In that respect, a recent article in Le Figaro gave more numbers based on the latest data published by the French National Institute of Statistics and Economic Studies (INSEE): Those 7 million first-generation immigrants now account for 10.3 percent of France’s population, up from 7.4 percent at the end of the 1980s and 6.5 percent in 1968. Second-generation immigrants account for another 10.9 percent of France’s population, and third-generation immigrants account for 10.2 percent. Together, immigrants thus make up about a third of the population of France, and about half of first-generation immigrants are of African origin.
The OFII director explained on April 1 that “a changeover took place in the 1980s with immigration that became more and more a migration from the south of the world, with an increasingly important proportion of North Africans and, especially in recent years, of Sub-Saharans. (…) In 1964, two-thirds of the immigrants were Europeans, today it is only one-third.”
Curiously, on April 9, the head of the French Catholic episcopate, archbishop Éric de Moulins-Beaufort, said about immigration on the KTO TV channel that “those who are delusional are the ones who try to make us believe that it can be stopped.”
His remark would appear to apply to former DGSE director Pierre Brochand, with the Catholic archbishop insisting that we must prepare to better welcome arrivals and be ready to live in a different society.
Brochand considers for his part that “If we do nothing or if we do little, we are going to head either towards a progressive implosion of social trust in France, that is to say towards a society where the quality of life will collapse and where it will be less and less pleasant to live, or, by successive explosions, towards confrontations that will make France a country where one will not be able to live at all.”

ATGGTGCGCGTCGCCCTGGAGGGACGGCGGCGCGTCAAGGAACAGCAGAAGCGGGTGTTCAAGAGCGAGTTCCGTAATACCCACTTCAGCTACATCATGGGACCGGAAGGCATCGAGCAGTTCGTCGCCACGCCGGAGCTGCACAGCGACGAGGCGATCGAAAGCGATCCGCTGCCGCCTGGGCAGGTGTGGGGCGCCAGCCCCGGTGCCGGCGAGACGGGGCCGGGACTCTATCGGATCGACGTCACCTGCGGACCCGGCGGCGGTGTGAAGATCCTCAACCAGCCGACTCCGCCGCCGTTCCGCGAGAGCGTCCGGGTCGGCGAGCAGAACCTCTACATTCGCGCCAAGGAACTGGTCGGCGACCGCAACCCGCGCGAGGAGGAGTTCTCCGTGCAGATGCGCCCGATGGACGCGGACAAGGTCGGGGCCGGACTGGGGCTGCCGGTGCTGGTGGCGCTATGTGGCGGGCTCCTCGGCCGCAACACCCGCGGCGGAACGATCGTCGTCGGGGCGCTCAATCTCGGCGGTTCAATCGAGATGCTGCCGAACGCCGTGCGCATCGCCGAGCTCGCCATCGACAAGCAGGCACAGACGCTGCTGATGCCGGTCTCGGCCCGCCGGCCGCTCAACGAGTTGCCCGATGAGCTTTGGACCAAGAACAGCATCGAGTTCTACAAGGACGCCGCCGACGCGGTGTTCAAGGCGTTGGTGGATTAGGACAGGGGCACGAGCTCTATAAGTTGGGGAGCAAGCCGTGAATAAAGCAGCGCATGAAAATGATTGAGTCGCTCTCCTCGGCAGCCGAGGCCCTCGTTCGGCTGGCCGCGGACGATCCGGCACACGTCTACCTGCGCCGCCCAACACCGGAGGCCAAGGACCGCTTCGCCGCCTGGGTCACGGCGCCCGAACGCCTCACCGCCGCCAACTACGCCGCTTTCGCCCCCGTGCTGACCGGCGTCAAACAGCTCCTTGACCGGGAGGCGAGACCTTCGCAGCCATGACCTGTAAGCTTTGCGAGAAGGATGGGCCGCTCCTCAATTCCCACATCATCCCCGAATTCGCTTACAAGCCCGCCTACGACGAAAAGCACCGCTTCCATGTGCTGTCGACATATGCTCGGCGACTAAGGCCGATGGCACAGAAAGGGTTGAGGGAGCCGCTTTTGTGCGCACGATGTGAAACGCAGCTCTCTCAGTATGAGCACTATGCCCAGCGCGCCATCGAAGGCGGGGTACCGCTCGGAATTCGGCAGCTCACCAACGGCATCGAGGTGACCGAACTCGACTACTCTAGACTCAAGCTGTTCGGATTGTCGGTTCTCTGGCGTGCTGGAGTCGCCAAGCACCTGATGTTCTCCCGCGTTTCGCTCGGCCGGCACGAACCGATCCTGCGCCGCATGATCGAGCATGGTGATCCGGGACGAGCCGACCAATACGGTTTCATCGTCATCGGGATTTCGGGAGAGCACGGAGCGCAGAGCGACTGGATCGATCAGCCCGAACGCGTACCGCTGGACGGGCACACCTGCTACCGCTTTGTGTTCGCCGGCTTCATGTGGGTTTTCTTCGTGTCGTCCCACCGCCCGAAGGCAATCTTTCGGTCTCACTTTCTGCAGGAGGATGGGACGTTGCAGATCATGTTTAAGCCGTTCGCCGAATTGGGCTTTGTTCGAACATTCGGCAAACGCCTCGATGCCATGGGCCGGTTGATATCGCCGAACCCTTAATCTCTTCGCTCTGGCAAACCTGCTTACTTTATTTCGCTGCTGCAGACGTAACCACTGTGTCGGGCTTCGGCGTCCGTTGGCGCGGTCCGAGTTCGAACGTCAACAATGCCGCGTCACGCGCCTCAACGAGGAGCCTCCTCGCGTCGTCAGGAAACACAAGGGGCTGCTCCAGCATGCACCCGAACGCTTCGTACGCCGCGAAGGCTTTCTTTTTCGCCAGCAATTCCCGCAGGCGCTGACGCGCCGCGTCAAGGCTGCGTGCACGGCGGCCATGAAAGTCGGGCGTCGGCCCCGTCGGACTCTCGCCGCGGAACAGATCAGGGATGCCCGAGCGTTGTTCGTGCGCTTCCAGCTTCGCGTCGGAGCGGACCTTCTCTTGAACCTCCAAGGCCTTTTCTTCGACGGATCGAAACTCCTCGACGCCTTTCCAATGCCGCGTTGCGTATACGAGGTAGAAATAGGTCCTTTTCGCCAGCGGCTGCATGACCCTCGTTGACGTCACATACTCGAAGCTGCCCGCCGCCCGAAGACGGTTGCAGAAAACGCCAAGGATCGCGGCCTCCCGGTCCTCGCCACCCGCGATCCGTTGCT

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“And when I say all this,” Brochand added on April 1, “I think of my children, my future grandchildren, and the future that is reserved for them, especially when the tipping point will have been crossed when the population of immigrant origin and Muslim religion passes the 50 percent mark.”
In the same conversation with Leschi and Finkielkraut, the former intelligence agency head said that in France already 40 percent of children aged between 0 and 4 are of immigrant origin.
“We have reached such a point,” Brochand said, “that the reaction can only be extreme.”
The reaction, in Brochand’s eyes, can only be to divide legal immigration by 10, divide the access to nationality by 10, divide by a multiple of 10 the visas for nationals of high-risk countries, cancel everything that makes France socially attractive, and abolish all the rewards granted to cheating — like regularizing the stay of illegal immigrants or giving them access to free medical care. In addition, France must reduce the size of the diasporas by not renewing residence permits and have a very targeted natalist policy to boost the ethnic French population.
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To that purpose, the most important thing to do, according to Brochand, is “to take back control of the legal instruments that are indispensable for action, that have passed into the hands of the judges, and that must be given back to the legislators by various means.”
Brochand also advocates just ignoring “the intimidating discourse that is imposed on us and in particular the accusations of racism and fascism,” which he considers to be pure moral blackmail reflecting a specific ideology.
In what may be troubling news for the French population, the former diplomat and former intelligence director does not think there is currently enough courage among the French political class to do all this, so for the time being, France seems set to continue on its very dangerous course, increasingly becoming the immigration-sick man of Europe.